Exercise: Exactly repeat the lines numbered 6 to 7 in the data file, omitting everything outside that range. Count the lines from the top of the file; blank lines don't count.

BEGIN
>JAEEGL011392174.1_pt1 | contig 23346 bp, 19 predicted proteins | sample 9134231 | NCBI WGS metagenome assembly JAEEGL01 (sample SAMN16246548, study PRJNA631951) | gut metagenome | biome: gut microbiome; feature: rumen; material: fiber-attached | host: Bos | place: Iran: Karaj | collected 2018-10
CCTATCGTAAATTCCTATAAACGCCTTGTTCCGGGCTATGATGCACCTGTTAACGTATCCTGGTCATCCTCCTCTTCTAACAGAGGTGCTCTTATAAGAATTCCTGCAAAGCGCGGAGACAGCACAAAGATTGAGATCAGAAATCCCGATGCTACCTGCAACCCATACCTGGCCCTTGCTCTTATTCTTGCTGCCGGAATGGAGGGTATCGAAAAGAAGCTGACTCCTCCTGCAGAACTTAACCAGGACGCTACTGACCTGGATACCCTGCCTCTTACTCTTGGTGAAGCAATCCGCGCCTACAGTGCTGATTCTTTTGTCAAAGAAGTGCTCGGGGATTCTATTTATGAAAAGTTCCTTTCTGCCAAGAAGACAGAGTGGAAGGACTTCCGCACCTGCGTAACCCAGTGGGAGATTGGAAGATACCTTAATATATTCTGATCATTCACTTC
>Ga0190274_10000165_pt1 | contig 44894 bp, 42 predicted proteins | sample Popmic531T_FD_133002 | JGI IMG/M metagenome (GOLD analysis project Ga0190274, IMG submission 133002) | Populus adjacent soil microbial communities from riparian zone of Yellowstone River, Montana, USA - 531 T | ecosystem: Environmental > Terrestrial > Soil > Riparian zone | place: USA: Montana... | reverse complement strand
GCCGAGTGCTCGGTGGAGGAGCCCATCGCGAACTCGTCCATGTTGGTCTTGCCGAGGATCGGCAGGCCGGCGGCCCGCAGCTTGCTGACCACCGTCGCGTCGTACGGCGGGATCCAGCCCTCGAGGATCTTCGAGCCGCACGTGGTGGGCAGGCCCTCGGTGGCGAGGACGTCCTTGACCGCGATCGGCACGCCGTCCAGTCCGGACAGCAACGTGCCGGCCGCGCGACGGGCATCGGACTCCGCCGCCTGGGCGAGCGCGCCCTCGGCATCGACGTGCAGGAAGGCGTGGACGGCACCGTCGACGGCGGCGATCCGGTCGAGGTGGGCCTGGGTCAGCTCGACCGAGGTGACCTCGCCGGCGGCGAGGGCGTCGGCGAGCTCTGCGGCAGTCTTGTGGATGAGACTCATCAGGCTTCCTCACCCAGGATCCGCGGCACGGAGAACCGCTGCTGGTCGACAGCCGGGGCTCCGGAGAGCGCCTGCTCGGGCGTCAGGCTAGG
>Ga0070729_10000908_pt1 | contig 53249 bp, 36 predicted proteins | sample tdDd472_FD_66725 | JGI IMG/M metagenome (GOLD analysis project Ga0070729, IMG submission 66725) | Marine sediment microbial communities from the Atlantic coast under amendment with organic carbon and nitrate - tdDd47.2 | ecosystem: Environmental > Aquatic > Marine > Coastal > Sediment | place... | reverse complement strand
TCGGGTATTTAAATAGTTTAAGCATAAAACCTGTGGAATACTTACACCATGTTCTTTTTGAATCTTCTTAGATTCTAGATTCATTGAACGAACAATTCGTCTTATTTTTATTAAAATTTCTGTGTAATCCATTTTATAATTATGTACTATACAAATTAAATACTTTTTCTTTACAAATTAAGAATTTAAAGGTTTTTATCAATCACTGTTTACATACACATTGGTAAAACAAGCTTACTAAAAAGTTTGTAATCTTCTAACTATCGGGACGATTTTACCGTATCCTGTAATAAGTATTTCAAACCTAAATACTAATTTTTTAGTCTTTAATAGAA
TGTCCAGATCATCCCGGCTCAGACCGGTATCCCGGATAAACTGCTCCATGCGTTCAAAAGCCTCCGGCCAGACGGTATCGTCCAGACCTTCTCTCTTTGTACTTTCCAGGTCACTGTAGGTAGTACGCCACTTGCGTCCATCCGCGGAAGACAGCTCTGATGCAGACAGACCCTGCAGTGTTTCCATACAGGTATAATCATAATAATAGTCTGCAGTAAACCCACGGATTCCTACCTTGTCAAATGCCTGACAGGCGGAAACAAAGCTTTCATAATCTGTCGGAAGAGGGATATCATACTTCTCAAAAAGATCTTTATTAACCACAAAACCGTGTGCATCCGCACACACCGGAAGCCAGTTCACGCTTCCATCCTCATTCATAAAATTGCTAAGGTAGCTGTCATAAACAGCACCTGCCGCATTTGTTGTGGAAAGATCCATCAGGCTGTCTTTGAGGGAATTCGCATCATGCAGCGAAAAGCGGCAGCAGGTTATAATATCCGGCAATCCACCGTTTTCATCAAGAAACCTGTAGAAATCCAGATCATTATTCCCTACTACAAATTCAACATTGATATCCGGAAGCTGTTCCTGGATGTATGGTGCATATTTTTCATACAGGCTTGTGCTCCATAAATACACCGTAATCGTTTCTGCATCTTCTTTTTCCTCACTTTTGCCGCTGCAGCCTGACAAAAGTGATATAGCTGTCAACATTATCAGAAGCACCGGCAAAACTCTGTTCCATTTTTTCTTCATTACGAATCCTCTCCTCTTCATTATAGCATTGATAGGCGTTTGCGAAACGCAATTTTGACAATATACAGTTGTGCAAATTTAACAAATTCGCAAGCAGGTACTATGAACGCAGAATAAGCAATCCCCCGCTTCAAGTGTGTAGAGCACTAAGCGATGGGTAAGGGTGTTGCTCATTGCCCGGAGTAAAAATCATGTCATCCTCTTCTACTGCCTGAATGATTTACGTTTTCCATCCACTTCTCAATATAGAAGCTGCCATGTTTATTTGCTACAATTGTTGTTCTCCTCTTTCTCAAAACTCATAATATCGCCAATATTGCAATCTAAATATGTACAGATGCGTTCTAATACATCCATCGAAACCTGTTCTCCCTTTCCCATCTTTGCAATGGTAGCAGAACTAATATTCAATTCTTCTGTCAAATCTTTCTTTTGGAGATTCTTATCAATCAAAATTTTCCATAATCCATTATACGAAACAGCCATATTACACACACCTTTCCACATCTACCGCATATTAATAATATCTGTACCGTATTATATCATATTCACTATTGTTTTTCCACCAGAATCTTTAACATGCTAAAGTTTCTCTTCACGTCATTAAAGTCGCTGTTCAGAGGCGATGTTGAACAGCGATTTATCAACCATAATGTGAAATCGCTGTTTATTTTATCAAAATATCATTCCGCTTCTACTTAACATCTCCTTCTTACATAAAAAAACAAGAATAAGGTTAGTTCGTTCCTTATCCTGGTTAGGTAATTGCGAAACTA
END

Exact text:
TCGGGTATTTAAATAGTTTAAGCATAAAACCTGTGGAATACTTACACCATGTTCTTTTTGAATCTTCTTAGATTCTAGATTCATTGAACGAACAATTCGTCTTATTTTTATTAAAATTTCTGTGTAATCCATTTTATAATTATGTACTATACAAATTAAATACTTTTTCTTTACAAATTAAGAATTTAAAGGTTTTTATCAATCACTGTTTACATACACATTGGTAAAACAAGCTTACTAAAAAGTTTGTAATCTTCTAACTATCGGGACGATTTTACCGTATCCTGTAATAAGTATTTCAAACCTAAATACTAATTTTTTAGTCTTTAATAGAA
TGTCCAGATCATCCCGGCTCAGACCGGTATCCCGGATAAACTGCTCCATGCGTTCAAAAGCCTCCGGCCAGACGGTATCGTCCAGACCTTCTCTCTTTGTACTTTCCAGGTCACTGTAGGTAGTACGCCACTTGCGTCCATCCGCGGAAGACAGCTCTGATGCAGACAGACCCTGCAGTGTTTCCATACAGGTATAATCATAATAATAGTCTGCAGTAAACCCACGGATTCCTACCTTGTCAAATGCCTGACAGGCGGAAACAAAGCTTTCATAATCTGTCGGAAGAGGGATATCATACTTCTCAAAAAGATCTTTATTAACCACAAAACCGTGTGCATCCGCACACACCGGAAGCCAGTTCACGCTTCCATCCTCATTCATAAAATTGCTAAGGTAGCTGTCATAAACAGCACCTGCCGCATTTGTTGTGGAAAGATCCATCAGGCTGTCTTTGAGGGAATTCGCATCATGCAGCGAAAAGCGGCAGCAGGTTATAATATCCGGCAATCCACCGTTTTCATCAAGAAACCTGTAGAAATCCAGATCATTATTCCCTACTACAAATTCAACATTGATATCCGGAAGCTGTTCCTGGATGTATGGTGCATATTTTTCATACAGGCTTGTGCTCCATAAATACACCGTAATCGTTTCTGCATCTTCTTTTTCCTCACTTTTGCCGCTGCAGCCTGACAAAAGTGATATAGCTGTCAACATTATCAGAAGCACCGGCAAAACTCTGTTCCATTTTTTCTTCATTACGAATCCTCTCCTCTTCATTATAGCATTGATAGGCGTTTGCGAAACGCAATTTTGACAATATACAGTTGTGCAAATTTAACAAATTCGCAAGCAGGTACTATGAACGCAGAATAAGCAATCCCCCGCTTCAAGTGTGTAGAGCACTAAGCGATGGGTAAGGGTGTTGCTCATTGCCCGGAGTAAAAATCATGTCATCCTCTTCTACTGCCTGAATGATTTACGTTTTCCATCCACTTCTCAATATAGAAGCTGCCATGTTTATTTGCTACAATTGTTGTTCTCCTCTTTCTCAAAACTCATAATATCGCCAATATTGCAATCTAAATATGTACAGATGCGTTCTAATACATCCATCGAAACCTGTTCTCCCTTTCCCATCTTTGCAATGGTAGCAGAACTAATATTCAATTCTTCTGTCAAATCTTTCTTTTGGAGATTCTTATCAATCAAAATTTTCCATAATCCATTATACGAAACAGCCATATTACACACACCTTTCCACATCTACCGCATATTAATAATATCTGTACCGTATTATATCATATTCACTATTGTTTTTCCACCAGAATCTTTAACATGCTAAAGTTTCTCTTCACGTCATTAAAGTCGCTGTTCAGAGGCGATGTTGAACAGCGATTTATCAACCATAATGTGAAATCGCTGTTTATTTTATCAAAATATCATTCCGCTTCTACTTAACATCTCCTTCTTACATAAAAAAACAAGAATAAGGTTAGTTCGTTCCTTATCCTGGTTAGGTAATTGCGAAACTA